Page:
Barley breeding is hard, expensive, and takes a long time. For one pair of parents, hundreds of crosses are made. The same way human siblings are different from each other, hybrid barley crosses from the same breeding stock exhibit many different characteristics. And the same way human offspring might be taller (or shorter) than both parents, barley crosses might not express an average of the attributes of their breeding stock. Hundreds of crosses are made so that the breeders can select the desirable attributes from the highly-variable results.

The crosses showing positive attributes need to then be propagated, eventually being grown in trial plots in various agricultural areas so their agronomic performance in different soil and weather conditions can be assessed. And this has to happen over several years, since all of the agronomic indicators need to be assessed in different weather years. Over the years, a handful of barley kernels of the most promising crosses are propagated up to dozens of pounds worth of grain.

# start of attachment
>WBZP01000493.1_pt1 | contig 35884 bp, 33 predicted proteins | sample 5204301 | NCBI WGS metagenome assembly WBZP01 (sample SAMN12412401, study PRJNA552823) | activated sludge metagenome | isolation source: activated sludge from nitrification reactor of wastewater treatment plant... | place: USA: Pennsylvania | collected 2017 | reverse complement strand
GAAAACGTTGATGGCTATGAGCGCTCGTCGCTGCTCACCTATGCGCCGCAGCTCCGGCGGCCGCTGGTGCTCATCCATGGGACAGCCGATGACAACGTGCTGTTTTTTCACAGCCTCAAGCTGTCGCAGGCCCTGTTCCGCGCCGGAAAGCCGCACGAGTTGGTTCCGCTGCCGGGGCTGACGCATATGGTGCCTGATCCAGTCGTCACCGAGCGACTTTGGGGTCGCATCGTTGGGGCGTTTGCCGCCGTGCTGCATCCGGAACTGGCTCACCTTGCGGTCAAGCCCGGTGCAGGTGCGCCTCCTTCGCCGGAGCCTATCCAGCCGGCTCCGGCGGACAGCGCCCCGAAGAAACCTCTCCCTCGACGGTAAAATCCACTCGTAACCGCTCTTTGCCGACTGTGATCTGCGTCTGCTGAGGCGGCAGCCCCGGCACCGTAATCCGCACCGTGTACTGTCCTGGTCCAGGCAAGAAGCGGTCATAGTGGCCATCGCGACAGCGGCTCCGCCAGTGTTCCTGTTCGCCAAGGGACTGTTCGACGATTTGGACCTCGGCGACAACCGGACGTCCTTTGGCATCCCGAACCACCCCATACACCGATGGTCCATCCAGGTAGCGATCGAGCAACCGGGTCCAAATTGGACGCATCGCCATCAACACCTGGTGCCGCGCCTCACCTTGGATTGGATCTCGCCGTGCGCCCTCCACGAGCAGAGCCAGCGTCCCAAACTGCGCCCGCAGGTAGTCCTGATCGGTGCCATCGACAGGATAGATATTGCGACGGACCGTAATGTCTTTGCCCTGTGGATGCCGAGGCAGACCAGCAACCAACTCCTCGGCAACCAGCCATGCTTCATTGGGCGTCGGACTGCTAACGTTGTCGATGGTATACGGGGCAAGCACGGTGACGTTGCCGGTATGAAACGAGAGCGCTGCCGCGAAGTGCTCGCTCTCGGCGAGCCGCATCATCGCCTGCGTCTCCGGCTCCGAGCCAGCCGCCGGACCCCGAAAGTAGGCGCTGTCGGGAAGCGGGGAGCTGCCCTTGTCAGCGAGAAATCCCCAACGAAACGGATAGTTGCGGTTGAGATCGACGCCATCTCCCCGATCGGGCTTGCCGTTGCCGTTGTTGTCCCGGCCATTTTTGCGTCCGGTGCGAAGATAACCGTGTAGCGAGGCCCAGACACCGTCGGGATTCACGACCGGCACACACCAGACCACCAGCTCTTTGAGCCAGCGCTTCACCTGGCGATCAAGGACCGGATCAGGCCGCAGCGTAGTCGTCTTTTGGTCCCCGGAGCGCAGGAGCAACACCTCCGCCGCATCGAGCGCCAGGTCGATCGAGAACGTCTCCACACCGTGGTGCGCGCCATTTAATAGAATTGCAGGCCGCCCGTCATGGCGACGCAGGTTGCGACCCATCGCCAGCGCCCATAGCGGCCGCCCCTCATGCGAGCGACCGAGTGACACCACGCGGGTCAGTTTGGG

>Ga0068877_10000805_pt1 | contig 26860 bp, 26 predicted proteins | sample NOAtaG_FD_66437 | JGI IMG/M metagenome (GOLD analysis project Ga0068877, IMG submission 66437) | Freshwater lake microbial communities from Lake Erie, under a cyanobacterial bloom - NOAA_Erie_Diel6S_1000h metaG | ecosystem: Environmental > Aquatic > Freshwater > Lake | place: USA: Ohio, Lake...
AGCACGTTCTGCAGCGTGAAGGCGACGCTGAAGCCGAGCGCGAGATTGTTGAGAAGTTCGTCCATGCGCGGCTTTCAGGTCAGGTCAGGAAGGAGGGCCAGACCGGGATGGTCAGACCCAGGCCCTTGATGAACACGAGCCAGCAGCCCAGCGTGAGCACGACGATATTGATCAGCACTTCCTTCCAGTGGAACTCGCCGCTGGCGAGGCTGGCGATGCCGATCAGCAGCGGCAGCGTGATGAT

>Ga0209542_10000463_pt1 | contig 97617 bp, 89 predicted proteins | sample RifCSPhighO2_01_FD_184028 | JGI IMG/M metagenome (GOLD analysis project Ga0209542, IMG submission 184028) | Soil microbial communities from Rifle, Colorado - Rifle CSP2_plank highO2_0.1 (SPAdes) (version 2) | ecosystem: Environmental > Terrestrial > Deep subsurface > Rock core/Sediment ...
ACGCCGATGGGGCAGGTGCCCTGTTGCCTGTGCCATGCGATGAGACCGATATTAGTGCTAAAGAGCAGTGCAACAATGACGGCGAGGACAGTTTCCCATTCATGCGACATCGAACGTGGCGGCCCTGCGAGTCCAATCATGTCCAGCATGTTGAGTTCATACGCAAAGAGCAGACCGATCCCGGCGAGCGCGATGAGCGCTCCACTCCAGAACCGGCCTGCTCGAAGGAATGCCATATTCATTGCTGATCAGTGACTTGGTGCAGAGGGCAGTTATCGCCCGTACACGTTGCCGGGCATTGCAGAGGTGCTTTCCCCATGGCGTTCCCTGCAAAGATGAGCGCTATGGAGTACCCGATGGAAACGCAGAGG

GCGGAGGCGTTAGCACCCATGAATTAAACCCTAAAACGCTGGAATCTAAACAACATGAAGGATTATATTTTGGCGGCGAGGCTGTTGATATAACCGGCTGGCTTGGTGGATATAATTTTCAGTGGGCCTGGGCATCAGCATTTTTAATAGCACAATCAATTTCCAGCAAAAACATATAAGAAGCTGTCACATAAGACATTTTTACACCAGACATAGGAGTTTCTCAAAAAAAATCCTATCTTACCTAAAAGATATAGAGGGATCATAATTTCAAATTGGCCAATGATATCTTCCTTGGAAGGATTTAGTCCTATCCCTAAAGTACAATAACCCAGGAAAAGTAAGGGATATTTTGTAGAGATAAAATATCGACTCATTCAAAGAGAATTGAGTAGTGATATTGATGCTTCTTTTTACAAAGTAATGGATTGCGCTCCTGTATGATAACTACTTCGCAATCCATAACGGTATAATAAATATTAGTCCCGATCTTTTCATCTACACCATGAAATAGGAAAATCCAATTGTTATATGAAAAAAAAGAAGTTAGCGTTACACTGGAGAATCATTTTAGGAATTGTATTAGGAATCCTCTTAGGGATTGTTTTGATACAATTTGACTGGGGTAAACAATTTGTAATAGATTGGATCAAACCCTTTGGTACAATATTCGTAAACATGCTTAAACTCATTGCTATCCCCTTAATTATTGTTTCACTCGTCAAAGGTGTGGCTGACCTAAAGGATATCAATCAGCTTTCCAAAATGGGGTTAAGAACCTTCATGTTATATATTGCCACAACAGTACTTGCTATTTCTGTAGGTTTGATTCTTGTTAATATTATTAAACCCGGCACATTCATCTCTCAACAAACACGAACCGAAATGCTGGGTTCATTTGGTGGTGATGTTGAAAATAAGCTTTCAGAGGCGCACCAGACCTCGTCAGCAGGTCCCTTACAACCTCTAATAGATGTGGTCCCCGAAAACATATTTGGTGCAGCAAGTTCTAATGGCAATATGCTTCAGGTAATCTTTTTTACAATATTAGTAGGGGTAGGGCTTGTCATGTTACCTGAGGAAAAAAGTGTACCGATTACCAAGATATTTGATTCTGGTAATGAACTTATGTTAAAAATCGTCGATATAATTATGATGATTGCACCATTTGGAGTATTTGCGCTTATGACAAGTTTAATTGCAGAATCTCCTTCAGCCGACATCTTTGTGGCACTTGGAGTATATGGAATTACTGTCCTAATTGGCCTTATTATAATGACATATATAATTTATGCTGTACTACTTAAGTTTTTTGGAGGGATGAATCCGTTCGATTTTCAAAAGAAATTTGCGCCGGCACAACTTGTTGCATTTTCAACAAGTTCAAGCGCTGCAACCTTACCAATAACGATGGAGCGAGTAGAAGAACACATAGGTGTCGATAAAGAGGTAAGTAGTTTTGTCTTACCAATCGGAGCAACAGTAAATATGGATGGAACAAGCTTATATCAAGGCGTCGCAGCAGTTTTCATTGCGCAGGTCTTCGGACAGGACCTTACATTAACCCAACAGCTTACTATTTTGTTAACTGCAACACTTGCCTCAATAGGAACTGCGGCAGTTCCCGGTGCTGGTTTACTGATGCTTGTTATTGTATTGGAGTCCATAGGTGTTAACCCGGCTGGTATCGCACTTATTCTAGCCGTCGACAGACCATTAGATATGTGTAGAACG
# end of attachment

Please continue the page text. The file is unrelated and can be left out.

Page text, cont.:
After between 10,000 and 30,000 trial plots, a single new barley breed is presented for registration; only registered varieties can be certified and grown by farmers. A seed company then buys the rights to grow and market the seed, which needs to be further propagated before enough is available to sell to farmers who then supply it to maltsters and then to brewers.

By the time a new barley variety is in your glass, at least 10 years has elapsed from the initial hybridization in the lab.

Read more: Barley Breeders Return to Flavor

Yakima Valley Hops
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